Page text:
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Putting your resume to work: 5 tips from 'The Jobfather'

Putting your resume to work: 5 tips from 'The Jobfather' A hand throws paper airplanes made from resumes across a green tech-themed background pattern

Resumes can be a simple yet highly complex tool to understand. Conflicting advice on how to craft a successful resume is readily available to job seekers: how many pages, what kind of keywords to include and how many, what font to use, and more well-meaning but often misguided guidance on other details. As important as a resume is, it’s astounding that we don’t have resume writing built into school curricula.

As a recruiter and resume writer, I've seen more than a thousand resumes in my seven years of experience. My company, JupiterHR, specializes in helping people get their dream jobs, and many of our clients have gotten into some of tech's most prominent companies, including Google and Meta, using our resumes. We approach each resume as a device that accurately tells the stories of their owners while also being optimized to be easy for the reader (recruiter, hiring manager, referral, or other busy person) to understand what makes you such a valuable hire.

There are many mysteries surrounding how people can write an effective resume, but keeping in mind a few strategies will help you break through the noise to sell your skill set successfully.

Keep your resume short.

Simply put, recruiters skim resumes. Due to the large amount they receive, in addition to the tight deadlines many are faced with, it's only natural they would speed-read through resumes, shortlisting the ones that catch their eye. Because of this pace, a resume's first half is considered the most valuable real estate. Resume writers, borrowing a term from the newspaper industry, sometimes refer to this as "above the fold" — if you were to fold a resume in half, everything above the fold would be what is retained on a recruiter's initial read.

Experience matters less and less below the fold, especially if it's older than three years. Many people will tell you different stories and theories on why a resume should be a certain length, but, speaking from the recruiter's point of view, you'll make more of an impact by focusing on the most relevant and recent experience.

Understand the difference between responsibility and achievement.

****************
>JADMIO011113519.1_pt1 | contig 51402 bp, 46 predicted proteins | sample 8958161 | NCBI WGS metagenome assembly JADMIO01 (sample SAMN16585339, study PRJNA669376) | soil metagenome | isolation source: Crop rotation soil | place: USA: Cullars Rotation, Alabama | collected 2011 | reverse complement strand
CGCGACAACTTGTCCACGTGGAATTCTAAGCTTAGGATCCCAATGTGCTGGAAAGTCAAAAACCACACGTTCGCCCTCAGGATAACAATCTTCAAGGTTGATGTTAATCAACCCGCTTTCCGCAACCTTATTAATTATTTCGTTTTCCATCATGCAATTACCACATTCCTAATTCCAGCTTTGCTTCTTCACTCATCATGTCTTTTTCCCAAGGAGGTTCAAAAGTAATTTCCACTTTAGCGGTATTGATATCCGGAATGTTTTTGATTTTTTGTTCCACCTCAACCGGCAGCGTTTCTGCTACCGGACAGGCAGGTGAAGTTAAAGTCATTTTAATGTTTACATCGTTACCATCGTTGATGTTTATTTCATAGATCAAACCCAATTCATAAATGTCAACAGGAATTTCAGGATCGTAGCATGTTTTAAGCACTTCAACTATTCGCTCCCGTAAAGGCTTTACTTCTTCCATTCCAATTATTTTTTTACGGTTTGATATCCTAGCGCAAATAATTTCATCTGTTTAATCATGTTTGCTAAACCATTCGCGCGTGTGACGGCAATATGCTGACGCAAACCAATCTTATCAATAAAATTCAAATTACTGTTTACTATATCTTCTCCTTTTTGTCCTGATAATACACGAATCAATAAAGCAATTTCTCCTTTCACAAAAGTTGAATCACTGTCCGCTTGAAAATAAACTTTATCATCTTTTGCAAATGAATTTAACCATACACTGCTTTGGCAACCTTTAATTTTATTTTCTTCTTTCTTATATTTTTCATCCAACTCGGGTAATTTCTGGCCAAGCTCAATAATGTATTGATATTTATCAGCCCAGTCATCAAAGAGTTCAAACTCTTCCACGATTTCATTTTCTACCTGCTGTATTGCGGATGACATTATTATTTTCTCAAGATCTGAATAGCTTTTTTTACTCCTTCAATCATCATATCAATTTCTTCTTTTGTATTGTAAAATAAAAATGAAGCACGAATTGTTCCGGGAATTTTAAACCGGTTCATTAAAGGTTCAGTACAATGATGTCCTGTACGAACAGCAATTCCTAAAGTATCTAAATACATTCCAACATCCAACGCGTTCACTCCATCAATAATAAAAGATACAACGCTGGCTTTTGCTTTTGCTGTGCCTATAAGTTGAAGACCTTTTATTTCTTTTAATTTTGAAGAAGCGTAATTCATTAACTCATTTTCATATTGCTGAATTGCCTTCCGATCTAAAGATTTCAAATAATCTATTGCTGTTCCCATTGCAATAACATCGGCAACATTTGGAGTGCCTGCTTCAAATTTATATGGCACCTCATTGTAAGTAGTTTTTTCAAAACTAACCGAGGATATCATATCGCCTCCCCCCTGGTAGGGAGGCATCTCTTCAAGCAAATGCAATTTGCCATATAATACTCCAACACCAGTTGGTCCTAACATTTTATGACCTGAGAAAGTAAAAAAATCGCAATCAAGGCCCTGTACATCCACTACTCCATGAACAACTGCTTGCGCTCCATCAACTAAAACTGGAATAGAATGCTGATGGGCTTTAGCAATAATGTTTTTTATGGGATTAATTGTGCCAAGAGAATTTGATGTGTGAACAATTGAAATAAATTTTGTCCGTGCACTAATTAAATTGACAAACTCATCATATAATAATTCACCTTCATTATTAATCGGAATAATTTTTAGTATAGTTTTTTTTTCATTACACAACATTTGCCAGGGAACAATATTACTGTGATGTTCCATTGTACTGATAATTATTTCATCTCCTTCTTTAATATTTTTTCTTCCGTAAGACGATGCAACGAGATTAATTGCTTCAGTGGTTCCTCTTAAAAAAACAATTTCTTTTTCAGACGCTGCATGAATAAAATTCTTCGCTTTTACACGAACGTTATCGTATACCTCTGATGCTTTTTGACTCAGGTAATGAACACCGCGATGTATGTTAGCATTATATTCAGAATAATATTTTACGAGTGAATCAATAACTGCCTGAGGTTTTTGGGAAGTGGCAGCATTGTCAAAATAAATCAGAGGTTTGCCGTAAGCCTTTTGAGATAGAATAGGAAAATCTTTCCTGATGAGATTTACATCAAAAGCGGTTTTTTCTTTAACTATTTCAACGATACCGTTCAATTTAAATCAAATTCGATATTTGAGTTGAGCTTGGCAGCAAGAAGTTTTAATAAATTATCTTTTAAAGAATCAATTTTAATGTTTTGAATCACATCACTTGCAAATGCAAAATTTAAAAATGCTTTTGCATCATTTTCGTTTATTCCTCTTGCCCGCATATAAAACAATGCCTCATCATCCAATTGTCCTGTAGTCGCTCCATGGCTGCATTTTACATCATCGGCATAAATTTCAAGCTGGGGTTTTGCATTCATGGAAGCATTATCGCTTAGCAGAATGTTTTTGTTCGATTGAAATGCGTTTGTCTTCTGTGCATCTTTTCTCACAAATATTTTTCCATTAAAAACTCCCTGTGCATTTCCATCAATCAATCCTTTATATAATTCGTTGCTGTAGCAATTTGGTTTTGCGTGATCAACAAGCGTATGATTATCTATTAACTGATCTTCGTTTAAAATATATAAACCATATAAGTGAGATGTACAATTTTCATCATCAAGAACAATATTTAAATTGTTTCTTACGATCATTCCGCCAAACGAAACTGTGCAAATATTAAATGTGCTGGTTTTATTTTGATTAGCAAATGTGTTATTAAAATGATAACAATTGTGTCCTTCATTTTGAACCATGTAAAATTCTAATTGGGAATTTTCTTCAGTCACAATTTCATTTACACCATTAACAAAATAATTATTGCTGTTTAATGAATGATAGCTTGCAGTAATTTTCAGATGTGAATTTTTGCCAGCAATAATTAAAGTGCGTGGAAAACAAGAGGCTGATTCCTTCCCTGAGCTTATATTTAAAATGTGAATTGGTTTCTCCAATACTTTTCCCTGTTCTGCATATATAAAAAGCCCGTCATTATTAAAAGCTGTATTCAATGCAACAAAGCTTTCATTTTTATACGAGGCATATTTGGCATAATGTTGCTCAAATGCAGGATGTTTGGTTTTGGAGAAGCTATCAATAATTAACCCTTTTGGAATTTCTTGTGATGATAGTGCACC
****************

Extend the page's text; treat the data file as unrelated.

The first error people make when writing out their resume is not understanding that how you present your experience can make a fundamental difference in how it's perceived. The goal of your resume is to clearly define your impact on your work environment. An effective resume will have a clear but subtle before-and-after effect, where the reader can quantify your actions within the workplace and how the company benefited from your impact.

An example of the difference in effectiveness would be a salesperson writing their experience as, "Interacted with customers and informed them on latest products and services," versus, "Interacted with 500 customers daily to sell over $300,000 in company's latest product and services." With the second example, a clear difference is made, and we can easily understand this person's impact.

Identify and use your Key Performance Indicators.

It can be challenging to figure out how to incorporate numbers in your resume without knowing where to look. One of the best ways to quantify your work is with your Key Performance Indicators (KPIs). KPIs are the numbers and statistics managers use to assess your performance at work. Think of what they would use to grade you during an annual review.

Metrics that are usually considered and used in measuring KPIs include:

  • Sales Numbers

  • Customer Service Scores

  • Customer Retention

  • Growth in Revenue

  • Operational Cash Flow

  • Monthly Website Traffic

  • Number of Qualified Leads

  • Employee Satisfaction Rating (For managers and people leaders)

These KPIs are helpful in contextualizing your impact with a numerical value attached. Alternatively, you can and should create your own KPIs around activities that you deem relevant to your resume and career.

Highlight and incorporate your keywords.

Reading the job description and understanding the skills a posting asks for will give you a solid idea of the most relevant keywords to include on your resume. However, it's not enough to simply put your keywords on your resume; the best way to utilize keywords is to incorporate them in your resume's achievement statements for maximum impact. Not only will this help your resume stand out, but it'll also help position you as an expert who has succeeded in using the skills this posting is looking for — a perfect recipe for making yourself an attractive candidate.

Keep your narrative in mind.

A resume is a storytelling device that helps summarize what you've accomplished in your career. A resume can stand out even more if a consistent theme is shown throughout the resume in the form of skills, achievements, and KPIs. Keeping this narrative at the forefront of your mind will allow you to identify what works for your story correctly.

Are you someone who excels at communication with customers? Focus on keywords and skills that show off your customer service skills to reflect that best. Branding yourself as a specialist allows you to appear as a master or expert at a specific job function. Many employers like having specialists on their teams because they are uniquely equipped to solve particular problems. It's an incredible value add.

Are you extremely good at saving their employer money? Highlight achievements that show what your impact looked like compared to previous years. As I often share with clients, "Specialists get paid, generalists get worked."